It's just as much a for-profit venture and a community service as the TPGs are.

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That's exactly my point. Contrary to assertions here that CAC is simply performing a community service and was not formed for profit, having such a designation would in fact lose them money.

 

I don't disagree with you, but couldn't it also limit their effectiveness in stoping some of the abuses inherent in the TPGs of today? In other words, the decision could have been made for a reason other than money, yet your responses don't seem to allow for this possibility. As you said, "It's all about money."

Who elected them the coin-police? If they're the ultimate grading opinion, then why not introduce a full-serviced TPG? (ANSWER: because they found a profitable niche that is easier to break into.) It's simply a second opinion, not the universe's final word.

 

Regarding sight unseen bids - frankly, they've failed. How much have sight unseen bids moved during this great bull market? Hardly at all - cuz the buyers are afraid of getting stuck with a dog.

If dealers are already making statements that CAC got it wrong on the conservative side, what's the possiblity of them getting it wrong on the liberal side? Now we're back to square one.

 

That's exactly my point. Contrary to assertions here that CAC is simply performing a community service and was not formed for profit, having such a designation would in fact lose them money.

 

Or ... having such a designation would provide no meaningful lasting service and get them sued.

It's just as meaningful a service as the other TPGs.

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Thank you for the response, but you didn't answer the question.

 

How well have the TPGs executed on sight-unseen bids?

That's exactly my point. Contrary to assertions here that CAC is simply performing a community service and was not formed for profit, having such a designation would in fact lose them money.

 

Or ... having such a designation would provide no meaningful lasting service and get them sued.

 

Given the quantity of coins graded, it's statistically very likely that there will be an increasing number of mis-graded coins. That goes for the TPGs as well as CAC (already happening according to the dealers in the original post).

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That's exactly my point. Contrary to assertions here that CAC is simply performing a community service and was not formed for profit, having such a designation would in fact lose them money.

 

I don't disagree with you, but couldn't it also limit their effectiveness in stoping some of the abuses inherent in the TPGs of today? In other words, the decision could have been made for a reason other than money, yet your responses don't seem to allow for this possibility. As you said, "It's all about money."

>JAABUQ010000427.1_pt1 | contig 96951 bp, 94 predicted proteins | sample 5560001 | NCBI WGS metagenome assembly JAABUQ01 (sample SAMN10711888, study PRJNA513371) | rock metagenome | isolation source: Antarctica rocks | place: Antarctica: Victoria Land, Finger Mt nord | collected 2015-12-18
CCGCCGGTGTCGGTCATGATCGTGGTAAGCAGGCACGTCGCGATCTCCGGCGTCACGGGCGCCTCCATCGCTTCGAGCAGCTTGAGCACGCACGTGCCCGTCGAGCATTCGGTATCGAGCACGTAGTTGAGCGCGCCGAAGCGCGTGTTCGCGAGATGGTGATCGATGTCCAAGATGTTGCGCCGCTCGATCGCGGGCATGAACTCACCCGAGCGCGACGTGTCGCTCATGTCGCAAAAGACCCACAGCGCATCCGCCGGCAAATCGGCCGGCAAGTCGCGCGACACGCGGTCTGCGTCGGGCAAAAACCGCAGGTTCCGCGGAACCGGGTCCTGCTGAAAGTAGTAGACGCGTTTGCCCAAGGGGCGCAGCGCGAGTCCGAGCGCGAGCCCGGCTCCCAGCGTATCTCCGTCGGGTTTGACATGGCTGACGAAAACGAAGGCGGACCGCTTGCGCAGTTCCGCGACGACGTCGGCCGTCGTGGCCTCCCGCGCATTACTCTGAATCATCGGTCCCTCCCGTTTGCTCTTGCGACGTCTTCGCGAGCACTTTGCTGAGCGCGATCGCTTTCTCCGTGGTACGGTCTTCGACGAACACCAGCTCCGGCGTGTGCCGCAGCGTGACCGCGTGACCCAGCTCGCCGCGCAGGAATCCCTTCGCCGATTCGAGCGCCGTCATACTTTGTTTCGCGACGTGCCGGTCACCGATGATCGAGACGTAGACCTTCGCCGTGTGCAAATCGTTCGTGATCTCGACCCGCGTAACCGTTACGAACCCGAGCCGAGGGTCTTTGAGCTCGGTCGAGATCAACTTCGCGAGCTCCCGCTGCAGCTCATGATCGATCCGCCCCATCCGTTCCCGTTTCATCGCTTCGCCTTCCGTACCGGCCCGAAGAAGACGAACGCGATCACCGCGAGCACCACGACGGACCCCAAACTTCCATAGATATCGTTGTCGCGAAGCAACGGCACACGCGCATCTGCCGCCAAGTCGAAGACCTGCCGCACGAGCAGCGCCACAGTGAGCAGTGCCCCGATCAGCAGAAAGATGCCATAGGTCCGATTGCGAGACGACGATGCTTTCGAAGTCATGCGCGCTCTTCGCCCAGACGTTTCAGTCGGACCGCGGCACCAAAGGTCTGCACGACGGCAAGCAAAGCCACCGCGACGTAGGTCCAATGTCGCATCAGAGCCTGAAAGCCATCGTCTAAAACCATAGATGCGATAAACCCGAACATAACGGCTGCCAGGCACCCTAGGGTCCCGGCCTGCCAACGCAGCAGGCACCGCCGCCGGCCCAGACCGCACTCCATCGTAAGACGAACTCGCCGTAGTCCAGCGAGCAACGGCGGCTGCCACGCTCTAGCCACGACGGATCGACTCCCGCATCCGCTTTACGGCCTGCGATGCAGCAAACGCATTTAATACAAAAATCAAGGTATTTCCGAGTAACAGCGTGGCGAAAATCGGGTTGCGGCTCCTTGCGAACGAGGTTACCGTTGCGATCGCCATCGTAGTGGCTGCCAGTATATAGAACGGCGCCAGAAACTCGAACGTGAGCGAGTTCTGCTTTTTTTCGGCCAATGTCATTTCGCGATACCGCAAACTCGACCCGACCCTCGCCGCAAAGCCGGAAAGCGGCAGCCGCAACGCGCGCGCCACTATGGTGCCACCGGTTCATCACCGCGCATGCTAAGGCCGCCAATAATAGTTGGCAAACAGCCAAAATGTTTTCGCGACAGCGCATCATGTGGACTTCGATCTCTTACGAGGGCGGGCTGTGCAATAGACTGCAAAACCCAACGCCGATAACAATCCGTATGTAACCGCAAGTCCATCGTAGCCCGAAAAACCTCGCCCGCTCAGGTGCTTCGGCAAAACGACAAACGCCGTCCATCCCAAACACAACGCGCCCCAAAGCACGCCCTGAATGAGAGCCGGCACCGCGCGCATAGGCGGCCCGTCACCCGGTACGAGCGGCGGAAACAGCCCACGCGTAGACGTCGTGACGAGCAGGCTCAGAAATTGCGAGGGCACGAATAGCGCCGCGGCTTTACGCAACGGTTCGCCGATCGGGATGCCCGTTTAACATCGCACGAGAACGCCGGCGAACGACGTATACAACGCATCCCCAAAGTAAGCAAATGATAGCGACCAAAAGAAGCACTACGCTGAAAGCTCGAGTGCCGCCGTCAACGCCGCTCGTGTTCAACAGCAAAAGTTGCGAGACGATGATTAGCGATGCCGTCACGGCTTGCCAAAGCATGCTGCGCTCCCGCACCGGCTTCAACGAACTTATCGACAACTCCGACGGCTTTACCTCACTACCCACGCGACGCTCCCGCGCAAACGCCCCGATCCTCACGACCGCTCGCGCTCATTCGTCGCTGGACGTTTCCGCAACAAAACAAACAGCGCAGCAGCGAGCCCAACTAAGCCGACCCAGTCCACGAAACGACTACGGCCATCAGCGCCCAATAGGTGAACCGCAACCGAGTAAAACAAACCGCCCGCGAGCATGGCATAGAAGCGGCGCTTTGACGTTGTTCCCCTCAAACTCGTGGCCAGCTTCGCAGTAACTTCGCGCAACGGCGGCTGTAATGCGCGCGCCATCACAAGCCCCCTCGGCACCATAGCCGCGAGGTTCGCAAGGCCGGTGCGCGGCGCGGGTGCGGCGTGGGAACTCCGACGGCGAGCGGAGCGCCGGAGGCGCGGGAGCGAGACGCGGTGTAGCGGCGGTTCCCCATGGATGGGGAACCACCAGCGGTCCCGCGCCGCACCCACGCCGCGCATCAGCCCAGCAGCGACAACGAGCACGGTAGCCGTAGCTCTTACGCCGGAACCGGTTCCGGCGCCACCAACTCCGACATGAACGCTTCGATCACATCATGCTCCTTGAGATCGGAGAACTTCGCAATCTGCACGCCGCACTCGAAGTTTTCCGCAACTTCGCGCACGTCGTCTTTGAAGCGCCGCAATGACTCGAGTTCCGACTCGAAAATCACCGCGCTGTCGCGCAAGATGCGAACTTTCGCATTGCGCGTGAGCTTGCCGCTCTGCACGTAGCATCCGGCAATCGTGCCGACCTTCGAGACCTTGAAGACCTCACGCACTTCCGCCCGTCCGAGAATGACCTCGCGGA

Who elected them the coin-police? If they're the ultimate grading opinion, then why not introduce a full-serviced TPG? (ANSWER: because they found a profitable niche that is easier to break into.) It's simply a second opinion, not the universe's final word.

 

The premise of your argument is not valid, as nobody elected them anything. They are simply an opinion -- just like the TPGs, just like Eagle Eye, and in many ways just like yours and mine.

 

Again, your logic allows for no other alternative motiviations other than money, and that's a big assumption, a huge jump in logic, and one that I don't necessarily agree with based on what I know of the principals.

 

Respectfully...Mike

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Thank you for the response, but you didn't answer the question.

 

How well have the TPGs executed on sight-unseen bids?

That's exactly my point. Contrary to assertions here that CAC is simply performing a community service and was not formed for profit, having such a designation would in fact lose them money.

 

Or ... having such a designation would provide no meaningful lasting service and get them sued.

 

Given the quantity of coins graded, it's statistically very likely that there will be an increasing number of mis-graded coins. That goes for the TPGs as well as CAC (already happening according to the dealers in the original post).

 

Again, thanks for the response, but I'm still (patiently :) ) waiting for an answer to the question.

 

How have the TPGs done with sight-unseen bids?

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...? Again, I wasn't seriously arguing CAC had been "elected". What is going on? If they are the ultimate opinion and the force to stop all grading abuses, then why not make a full-service TPG? I maintain that it's an easier niche to enter and profit from by simply giving a visible second opinion, even (especially) if that second opinion is ONLY POSITIVE.

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If you're not seriously arguing it, then why do you continue to repeat it (and incidentally, many of the posters in this thread seem to agree with you -- which is equally puzzling to me)? I don't disagree that it makes it easier to enter the market (and profit), but it also makes it easier to effect the change in the market the founders state as their goal. Couldn't both be true, and where's the harm in that?...Mike